In July of 2011, Rodriguez filing a lawsuit in the Superior Court of New Jersey against Raymours in which he alleged that his discharge was based on an actual or perceived disability in violation of the LAD. He contended that he was fired two days after returning to his full work duties, and that other employees with less seniority or distinguishing features were retained. The trial court enforced the contractual provision shortening the statute of limitations for LAD claims to six months, and granted summary judgment to Raymours. The trial court found that the contractual provision itself was clear and unambiguous, and that shortening the statute of limitations was not unreasonable nor against public policy. On appeal, the Appellate Division affirmed; despite noting that the employment application was a contract of adhesion, it also found that the contractual provision was clear and unambiguous and was neither unreasonable nor against public policy.

The New Jersey Supreme Court unanimously reversed. The Court reasoned that the broad private right to contract may not contravene the public policy behind a statute like the LAD. The Court opined that the “LAD occupies a privileged place among statutory enactments in New Jersey” and that “it has long been recognized that the LAD seeks unequivocally to ‘eradicate’ discrimination.” As such, the Court found that “[r]estricting the ability of citizens to bring LAD claims is antithetical to that societal aspiration and defeats the public policy goal.” Thus, the Court held that the LAD’s two-year statute of limitations could not be amended by a private agreement. The Court also noted that its decision did not affect contractual provisions where parties agree to submit LAD claims to arbitration or other alternative dispute resolution processes.

Takeaway for Employers

Employers should review, and amend if necessary, any employment applications or agreements that contractually shorten the filing of NJ LAD claims to be less than the two-year statute of limitations period. Employers should also consider other measures to help protect themselves, such as implementing jury trial waivers and/or arbitration provisions.

* * *

If you have any questions regarding the NJ LAD and the New Jersey Supreme Court’s decision, please do not hesitate to contact us.
212-682-0020 | PutneyLaw.com.

On June 27, 2016, the United States District Court for the Northern District of Texas granted a motion to enjoin the United States Department of Labor (the “DOL”) from enforcing its recently revised “Persuader Rule.” National Federation of Independent Business. v. Perez, Case No. 5:16-cv-00066-C (N.D. Tex. 2016). The revised Persuader Rule would have essentially required employees and third party consultants (including attorneys) to the DOL arrangements to “persuade” employees regarding their right to union representation and collective bargaining. For more information about the Department of Labor’s Persuader Rule, please see our alert dated June 23, 2016, at http://putneylaw.com/cu_062316.html.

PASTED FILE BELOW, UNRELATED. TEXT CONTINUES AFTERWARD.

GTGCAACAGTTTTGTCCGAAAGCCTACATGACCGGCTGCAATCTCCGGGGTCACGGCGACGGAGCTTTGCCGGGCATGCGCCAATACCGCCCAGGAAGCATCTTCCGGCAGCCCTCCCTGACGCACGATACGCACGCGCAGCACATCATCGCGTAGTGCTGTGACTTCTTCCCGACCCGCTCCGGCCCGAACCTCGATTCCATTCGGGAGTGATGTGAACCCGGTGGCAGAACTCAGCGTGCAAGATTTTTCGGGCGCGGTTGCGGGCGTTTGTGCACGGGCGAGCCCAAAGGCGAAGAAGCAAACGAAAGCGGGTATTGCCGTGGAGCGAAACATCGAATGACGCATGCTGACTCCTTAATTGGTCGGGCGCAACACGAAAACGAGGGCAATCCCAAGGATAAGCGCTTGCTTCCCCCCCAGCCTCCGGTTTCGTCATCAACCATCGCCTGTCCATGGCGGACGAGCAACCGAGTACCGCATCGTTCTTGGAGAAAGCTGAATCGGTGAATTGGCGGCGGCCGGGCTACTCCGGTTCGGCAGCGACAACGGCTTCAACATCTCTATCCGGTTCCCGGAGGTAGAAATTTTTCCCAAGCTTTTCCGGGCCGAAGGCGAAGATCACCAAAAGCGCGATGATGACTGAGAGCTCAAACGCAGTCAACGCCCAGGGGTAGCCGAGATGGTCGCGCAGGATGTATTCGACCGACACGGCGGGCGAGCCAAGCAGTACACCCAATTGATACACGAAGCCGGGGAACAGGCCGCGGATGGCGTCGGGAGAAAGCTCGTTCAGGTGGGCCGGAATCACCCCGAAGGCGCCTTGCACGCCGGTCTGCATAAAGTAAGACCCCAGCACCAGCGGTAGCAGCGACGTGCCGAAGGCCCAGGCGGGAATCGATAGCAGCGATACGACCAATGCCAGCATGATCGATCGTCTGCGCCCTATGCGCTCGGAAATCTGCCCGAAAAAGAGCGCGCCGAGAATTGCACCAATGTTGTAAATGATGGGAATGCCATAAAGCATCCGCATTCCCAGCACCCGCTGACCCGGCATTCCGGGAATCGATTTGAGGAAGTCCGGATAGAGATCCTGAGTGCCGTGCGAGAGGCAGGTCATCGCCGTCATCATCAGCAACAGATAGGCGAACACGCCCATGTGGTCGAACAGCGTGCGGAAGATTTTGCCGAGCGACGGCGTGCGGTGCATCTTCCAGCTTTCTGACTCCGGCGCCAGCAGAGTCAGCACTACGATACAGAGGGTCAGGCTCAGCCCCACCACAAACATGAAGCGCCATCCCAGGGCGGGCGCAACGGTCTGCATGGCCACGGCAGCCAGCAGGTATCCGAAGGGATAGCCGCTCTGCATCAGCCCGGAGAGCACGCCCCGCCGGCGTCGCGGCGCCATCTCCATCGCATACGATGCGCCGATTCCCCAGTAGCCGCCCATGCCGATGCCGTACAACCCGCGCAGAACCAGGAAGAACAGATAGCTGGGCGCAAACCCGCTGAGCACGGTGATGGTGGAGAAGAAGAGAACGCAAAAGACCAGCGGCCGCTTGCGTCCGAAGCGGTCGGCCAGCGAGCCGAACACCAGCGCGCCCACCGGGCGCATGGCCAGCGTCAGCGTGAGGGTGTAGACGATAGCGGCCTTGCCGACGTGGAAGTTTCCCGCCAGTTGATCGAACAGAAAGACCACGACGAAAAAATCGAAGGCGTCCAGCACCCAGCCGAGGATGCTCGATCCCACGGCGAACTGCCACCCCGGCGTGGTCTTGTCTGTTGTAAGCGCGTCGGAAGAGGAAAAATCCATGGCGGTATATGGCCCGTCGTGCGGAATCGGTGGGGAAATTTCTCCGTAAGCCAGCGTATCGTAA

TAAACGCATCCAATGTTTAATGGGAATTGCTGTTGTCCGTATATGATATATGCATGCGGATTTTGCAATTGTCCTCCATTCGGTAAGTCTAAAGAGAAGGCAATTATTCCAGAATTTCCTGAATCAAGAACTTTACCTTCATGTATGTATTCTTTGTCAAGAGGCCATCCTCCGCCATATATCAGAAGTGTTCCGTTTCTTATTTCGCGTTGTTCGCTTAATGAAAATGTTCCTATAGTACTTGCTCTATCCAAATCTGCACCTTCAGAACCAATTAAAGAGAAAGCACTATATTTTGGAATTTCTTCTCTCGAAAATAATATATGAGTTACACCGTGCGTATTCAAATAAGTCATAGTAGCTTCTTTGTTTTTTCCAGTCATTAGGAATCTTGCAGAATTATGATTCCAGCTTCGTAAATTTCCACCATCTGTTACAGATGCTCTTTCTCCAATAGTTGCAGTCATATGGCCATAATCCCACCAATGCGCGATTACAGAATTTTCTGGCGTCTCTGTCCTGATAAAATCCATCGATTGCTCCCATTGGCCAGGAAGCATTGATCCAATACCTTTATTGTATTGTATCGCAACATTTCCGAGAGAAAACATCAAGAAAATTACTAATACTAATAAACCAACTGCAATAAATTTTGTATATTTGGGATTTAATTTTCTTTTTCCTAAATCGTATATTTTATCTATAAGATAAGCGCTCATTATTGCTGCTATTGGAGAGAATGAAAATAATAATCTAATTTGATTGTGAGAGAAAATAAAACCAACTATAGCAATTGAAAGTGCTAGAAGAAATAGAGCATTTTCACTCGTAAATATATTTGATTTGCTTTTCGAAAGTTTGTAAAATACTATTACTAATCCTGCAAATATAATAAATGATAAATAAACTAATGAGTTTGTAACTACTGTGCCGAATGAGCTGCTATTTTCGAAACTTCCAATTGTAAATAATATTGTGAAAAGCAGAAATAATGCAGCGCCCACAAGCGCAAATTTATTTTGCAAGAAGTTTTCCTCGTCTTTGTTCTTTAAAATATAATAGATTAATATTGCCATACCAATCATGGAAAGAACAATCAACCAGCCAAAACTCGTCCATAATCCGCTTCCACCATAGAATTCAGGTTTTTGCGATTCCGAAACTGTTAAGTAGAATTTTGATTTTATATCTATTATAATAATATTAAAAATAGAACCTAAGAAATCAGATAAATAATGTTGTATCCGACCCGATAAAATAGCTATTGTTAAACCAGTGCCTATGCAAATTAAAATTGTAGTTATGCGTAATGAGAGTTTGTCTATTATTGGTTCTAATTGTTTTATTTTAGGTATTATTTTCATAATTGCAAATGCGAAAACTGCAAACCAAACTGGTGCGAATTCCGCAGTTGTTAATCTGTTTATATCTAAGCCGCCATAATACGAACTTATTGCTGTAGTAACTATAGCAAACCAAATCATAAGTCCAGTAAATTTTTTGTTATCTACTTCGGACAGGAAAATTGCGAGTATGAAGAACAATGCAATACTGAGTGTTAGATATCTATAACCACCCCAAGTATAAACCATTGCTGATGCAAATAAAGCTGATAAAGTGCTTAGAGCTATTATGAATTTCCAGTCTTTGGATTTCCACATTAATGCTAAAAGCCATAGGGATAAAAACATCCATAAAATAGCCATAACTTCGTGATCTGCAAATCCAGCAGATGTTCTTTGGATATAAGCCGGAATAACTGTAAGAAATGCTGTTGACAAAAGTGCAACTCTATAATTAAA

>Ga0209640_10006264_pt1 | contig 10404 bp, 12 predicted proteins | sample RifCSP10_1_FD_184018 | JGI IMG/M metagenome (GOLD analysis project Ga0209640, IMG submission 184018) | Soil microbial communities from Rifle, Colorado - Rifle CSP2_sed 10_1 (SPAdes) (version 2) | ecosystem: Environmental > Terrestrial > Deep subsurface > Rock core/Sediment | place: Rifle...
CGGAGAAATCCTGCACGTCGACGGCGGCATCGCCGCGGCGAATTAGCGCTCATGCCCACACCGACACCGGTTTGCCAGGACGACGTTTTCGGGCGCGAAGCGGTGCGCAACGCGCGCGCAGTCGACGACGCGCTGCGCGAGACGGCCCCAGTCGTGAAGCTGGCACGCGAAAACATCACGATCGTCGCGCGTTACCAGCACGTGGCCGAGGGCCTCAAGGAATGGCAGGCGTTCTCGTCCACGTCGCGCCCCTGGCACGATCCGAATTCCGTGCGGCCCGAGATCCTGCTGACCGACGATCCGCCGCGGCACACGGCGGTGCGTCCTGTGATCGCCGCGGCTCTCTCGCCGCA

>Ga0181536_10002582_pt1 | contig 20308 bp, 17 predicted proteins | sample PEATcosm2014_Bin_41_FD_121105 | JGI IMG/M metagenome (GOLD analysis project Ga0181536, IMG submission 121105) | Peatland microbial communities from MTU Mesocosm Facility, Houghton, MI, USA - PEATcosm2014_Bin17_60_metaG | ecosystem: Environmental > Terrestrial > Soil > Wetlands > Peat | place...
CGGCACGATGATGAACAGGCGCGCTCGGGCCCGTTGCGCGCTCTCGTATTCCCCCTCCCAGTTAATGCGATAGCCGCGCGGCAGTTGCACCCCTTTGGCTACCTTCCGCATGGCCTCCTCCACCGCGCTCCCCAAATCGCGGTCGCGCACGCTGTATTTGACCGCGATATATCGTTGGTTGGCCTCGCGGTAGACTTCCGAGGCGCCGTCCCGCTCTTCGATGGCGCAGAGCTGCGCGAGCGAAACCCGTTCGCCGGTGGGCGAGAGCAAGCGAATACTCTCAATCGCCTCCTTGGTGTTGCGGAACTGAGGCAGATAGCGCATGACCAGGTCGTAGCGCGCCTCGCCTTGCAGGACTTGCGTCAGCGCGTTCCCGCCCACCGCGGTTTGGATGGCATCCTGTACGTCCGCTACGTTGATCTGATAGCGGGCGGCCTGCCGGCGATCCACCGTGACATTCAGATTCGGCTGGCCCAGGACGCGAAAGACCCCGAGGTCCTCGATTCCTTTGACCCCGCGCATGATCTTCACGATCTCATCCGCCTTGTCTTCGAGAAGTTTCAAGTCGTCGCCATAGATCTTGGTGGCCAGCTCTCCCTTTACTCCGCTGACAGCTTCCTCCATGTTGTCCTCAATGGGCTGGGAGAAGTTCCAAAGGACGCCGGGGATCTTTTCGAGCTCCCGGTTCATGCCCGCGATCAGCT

The District Court held that the plaintiffs demonstrated a substantial likelihood of success on the merits on all of their claims. Specifically, the District Court found that the DOL’s Persuader Rule exceeds the DOL’s authority under the Labor-Management Reporting and Disclosure Act of 1959 by effectively eliminating the statute’s “Advice Exemption.” As such, the DOL lacked statutory authority to promulgate and enforce this new Advice Exemption interpretation. The District Court also found that the plaintiffs were likely to succeed on their claims that the DOL’s new Advice Exemption interpretation (1) is arbitrary, capricious and an abuse of discretion; (2) violates free speech and association rights protected by the First Amendment; (3) is unconstitutionally vague in violation of the due process clause of the Fifth Amendment; and (4) violates the Regulatory Flexibility Act. The District Court further concluded that the plaintiffs demonstrated a substantial threat of irreparable harm and that the balance of hardships weighs in plaintiffs’ favor and will not disserve the public interest. Thus, the District Court determined that a nationwide injunction is appropriate, pending a final resolution of the merits of the case.

Takeaway for Employers

Barring a reversal by the United States Court of Appeals for the Fifth Circuit, or the United States Supreme Court, it is unlikely that the DOL’s Persuader Rule will be implemented as intended. Regardless of this ruling, employers may wish to try and take advantage of the DOL’s statement that it will not enforce the new rule to open-ended or multi-year agreements entered into prior to July 1, 2016, even if activities undertaken (and payments made) pursuant to such an agreement occur after July 1. We will continue to provide updates in the event of any developments.